Sarah Winman is one of my favourite authors and I absolutely adored her first novel, so I waited to purchase this with anticipation. Unfortunately it was not as I expected.
Firstly, this novel is beautifully written. The writing is poetic and the characters jump off the page. The author's attention to detail is brilliant. I really liked the character of Francis Drake and the events that happened in his life were the most interesting for me.
But in some ways, it's good points are what made it so boring for me. The author uses ten words when one would do. The descriptions are far too flowery and distract from the story, although what the story is I couldn't tell you because NOTHING HAPPENED!!! It was just lots of flouncy vocabulary and tragic events that really amounted to nothing. I'm giving this three stars because I really like Winman and I hope the next novel she produces has the warmth and humour of her first.

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Monday, 4 April 2016

Book Review: A Night in with Marilyn Monroe by Lucy Holliday (Libby Lomax #2)

A Night in with Marilyn Monroe (Libby Lomax, #2)A Night in with Marilyn Monroe by Lucy Holliday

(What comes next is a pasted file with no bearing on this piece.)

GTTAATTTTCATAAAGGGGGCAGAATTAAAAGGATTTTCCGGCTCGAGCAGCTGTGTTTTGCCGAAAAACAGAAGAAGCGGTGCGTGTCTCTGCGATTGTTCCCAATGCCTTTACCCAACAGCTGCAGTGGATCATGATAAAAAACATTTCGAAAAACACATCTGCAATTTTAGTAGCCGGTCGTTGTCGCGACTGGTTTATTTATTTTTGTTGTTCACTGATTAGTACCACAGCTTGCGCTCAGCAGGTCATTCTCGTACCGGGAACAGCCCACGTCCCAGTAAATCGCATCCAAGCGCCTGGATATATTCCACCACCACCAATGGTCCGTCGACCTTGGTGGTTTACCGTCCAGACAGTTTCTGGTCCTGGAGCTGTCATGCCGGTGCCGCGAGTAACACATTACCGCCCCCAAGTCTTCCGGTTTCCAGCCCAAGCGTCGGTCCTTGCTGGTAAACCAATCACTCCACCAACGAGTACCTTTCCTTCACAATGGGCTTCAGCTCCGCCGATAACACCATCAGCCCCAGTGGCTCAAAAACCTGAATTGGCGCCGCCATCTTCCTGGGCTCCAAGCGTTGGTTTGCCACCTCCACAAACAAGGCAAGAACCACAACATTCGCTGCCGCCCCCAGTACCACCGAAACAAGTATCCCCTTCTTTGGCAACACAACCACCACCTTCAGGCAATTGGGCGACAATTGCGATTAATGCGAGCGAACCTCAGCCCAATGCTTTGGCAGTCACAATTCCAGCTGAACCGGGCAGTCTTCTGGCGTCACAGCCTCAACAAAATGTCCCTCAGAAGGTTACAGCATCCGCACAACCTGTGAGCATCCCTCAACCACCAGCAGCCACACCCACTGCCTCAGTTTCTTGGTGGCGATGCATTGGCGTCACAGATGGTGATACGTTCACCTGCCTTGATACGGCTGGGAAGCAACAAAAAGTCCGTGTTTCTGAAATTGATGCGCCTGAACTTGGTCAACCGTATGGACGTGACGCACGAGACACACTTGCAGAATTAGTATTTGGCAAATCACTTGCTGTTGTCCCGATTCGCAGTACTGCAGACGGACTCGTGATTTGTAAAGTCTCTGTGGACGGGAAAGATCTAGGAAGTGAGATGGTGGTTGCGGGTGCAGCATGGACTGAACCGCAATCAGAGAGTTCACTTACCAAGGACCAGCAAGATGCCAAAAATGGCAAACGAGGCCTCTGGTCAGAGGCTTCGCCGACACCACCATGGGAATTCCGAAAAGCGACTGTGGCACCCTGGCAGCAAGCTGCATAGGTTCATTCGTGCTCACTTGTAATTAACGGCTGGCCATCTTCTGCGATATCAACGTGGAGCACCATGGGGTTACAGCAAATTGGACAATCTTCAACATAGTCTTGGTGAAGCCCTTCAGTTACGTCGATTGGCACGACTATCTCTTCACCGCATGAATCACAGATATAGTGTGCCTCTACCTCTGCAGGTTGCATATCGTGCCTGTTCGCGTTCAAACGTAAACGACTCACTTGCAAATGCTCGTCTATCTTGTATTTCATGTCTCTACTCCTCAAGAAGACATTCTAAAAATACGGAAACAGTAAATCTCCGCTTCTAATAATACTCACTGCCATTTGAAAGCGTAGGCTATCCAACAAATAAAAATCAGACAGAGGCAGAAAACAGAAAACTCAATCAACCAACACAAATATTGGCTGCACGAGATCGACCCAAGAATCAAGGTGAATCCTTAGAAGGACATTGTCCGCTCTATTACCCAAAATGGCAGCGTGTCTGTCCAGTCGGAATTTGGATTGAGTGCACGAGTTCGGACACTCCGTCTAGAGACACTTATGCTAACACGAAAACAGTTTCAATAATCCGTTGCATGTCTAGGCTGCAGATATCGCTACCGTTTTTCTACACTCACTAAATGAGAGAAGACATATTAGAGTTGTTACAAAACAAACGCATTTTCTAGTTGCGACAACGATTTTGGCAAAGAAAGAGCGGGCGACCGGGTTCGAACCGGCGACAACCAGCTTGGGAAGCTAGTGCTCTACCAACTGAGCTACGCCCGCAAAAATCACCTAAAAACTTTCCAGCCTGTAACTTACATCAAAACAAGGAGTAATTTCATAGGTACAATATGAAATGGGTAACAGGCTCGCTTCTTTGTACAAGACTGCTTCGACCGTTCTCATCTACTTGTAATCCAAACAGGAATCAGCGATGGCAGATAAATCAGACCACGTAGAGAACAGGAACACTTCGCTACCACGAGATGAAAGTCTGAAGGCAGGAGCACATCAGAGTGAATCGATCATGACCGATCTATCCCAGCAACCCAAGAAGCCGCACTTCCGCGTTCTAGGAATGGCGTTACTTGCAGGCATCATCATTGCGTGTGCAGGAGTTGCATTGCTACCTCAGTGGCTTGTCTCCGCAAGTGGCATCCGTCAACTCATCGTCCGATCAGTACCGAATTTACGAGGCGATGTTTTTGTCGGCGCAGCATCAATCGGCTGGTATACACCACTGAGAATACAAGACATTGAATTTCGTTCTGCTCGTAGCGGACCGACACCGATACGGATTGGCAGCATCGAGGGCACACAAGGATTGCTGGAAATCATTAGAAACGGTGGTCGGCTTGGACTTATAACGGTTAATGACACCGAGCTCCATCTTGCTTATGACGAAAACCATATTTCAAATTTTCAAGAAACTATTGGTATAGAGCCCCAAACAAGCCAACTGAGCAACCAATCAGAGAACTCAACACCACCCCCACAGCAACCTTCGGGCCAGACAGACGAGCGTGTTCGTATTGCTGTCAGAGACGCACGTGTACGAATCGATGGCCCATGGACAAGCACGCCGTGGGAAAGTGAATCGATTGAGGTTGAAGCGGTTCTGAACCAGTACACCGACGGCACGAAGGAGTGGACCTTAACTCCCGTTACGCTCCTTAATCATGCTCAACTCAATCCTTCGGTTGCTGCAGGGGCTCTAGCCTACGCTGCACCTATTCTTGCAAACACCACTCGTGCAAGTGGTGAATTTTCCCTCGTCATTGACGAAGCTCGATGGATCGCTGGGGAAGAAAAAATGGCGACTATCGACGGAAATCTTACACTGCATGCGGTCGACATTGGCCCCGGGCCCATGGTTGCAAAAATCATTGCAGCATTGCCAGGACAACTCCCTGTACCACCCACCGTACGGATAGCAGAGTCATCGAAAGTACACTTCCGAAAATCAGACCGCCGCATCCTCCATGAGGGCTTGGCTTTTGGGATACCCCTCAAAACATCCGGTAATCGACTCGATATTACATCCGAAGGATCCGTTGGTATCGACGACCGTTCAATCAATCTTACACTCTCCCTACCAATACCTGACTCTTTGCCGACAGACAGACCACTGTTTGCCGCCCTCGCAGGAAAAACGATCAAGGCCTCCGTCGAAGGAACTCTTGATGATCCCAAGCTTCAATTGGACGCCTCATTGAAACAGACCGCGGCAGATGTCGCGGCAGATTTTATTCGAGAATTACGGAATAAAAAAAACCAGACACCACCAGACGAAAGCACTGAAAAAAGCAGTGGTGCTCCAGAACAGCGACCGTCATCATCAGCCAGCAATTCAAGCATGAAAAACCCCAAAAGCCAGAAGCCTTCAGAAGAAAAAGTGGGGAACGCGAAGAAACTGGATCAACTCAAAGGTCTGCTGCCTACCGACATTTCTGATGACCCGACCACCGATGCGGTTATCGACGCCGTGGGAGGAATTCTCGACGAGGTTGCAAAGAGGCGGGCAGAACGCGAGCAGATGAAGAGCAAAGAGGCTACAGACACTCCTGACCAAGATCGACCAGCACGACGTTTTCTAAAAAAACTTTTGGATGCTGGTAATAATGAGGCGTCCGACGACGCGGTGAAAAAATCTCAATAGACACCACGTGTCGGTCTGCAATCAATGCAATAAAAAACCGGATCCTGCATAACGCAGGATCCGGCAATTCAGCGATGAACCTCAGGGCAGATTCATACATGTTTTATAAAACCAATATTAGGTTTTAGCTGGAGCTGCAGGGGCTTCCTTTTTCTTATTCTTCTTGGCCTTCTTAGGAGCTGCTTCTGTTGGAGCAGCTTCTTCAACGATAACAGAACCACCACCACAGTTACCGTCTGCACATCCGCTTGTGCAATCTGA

My rating: 4 of 5 stars

I could not wait to get started on the second Libby Lomax novel! A Night in with Marilyn Monroe follows Libby throughout the highs and lows in her life, but this time, she is ably assisted by Marilyn Monroe.
As I am more familiar with Marilyn Monroe than I am Audrey Hepburn it was easier for me to picture her in my head. Lucy Holliday creates her character beautifully and the reader feels sorry for the troubled actress. Libby is more likeable in this book (although no less oblivious) and I still feel that the author tends to go overboard. A situation that would be really funny, then becomes ridiculous and unrealistic. I sympathised with many of Libby's thoughts and feelings, although she does have some flaws. But then, the character wouldn't be so relate-able if she didn't.